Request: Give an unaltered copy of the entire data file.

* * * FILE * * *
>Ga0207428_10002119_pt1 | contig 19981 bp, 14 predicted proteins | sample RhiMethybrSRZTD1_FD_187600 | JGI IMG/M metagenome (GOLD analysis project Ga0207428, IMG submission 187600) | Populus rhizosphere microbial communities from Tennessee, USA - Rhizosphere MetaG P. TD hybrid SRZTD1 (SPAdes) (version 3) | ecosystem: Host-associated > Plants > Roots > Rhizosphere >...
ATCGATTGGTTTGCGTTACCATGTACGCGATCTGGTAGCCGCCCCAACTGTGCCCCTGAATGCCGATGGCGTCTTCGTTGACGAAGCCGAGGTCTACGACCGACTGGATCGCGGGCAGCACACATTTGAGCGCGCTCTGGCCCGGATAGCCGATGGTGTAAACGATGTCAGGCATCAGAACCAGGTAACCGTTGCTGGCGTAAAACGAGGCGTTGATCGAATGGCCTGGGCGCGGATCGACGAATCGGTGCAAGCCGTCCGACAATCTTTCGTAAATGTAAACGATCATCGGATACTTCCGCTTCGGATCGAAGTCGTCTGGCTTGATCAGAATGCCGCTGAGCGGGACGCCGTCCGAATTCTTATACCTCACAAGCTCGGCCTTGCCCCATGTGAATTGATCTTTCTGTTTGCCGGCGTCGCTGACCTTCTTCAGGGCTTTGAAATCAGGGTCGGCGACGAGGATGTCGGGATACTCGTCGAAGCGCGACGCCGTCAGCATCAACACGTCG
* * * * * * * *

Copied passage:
>Ga0207428_10002119_pt1 | contig 19981 bp, 14 predicted proteins | sample RhiMethybrSRZTD1_FD_187600 | JGI IMG/M metagenome (GOLD analysis project Ga0207428, IMG submission 187600) | Populus rhizosphere microbial communities from Tennessee, USA - Rhizosphere MetaG P. TD hybrid SRZTD1 (SPAdes) (version 3) | ecosystem: Host-associated > Plants > Roots > Rhizosphere >...
ATCGATTGGTTTGCGTTACCATGTACGCGATCTGGTAGCCGCCCCAACTGTGCCCCTGAATGCCGATGGCGTCTTCGTTGACGAAGCCGAGGTCTACGACCGACTGGATCGCGGGCAGCACACATTTGAGCGCGCTCTGGCCCGGATAGCCGATGGTGTAAACGATGTCAGGCATCAGAACCAGGTAACCGTTGCTGGCGTAAAACGAGGCGTTGATCGAATGGCCTGGGCGCGGATCGACGAATCGGTGCAAGCCGTCCGACAATCTTTCGTAAATGTAAACGATCATCGGATACTTCCGCTTCGGATCGAAGTCGTCTGGCTTGATCAGAATGCCGCTGAGCGGGACGCCGTCCGAATTCTTATACCTCACAAGCTCGGCCTTGCCCCATGTGAATTGATCTTTCTGTTTGCCGGCGTCGCTGACCTTCTTCAGGGCTTTGAAATCAGGGTCGGCGACGAGGATGTCGGGATACTCGTCGAAGCGCGACGCCGTCAGCATCAACACGTCG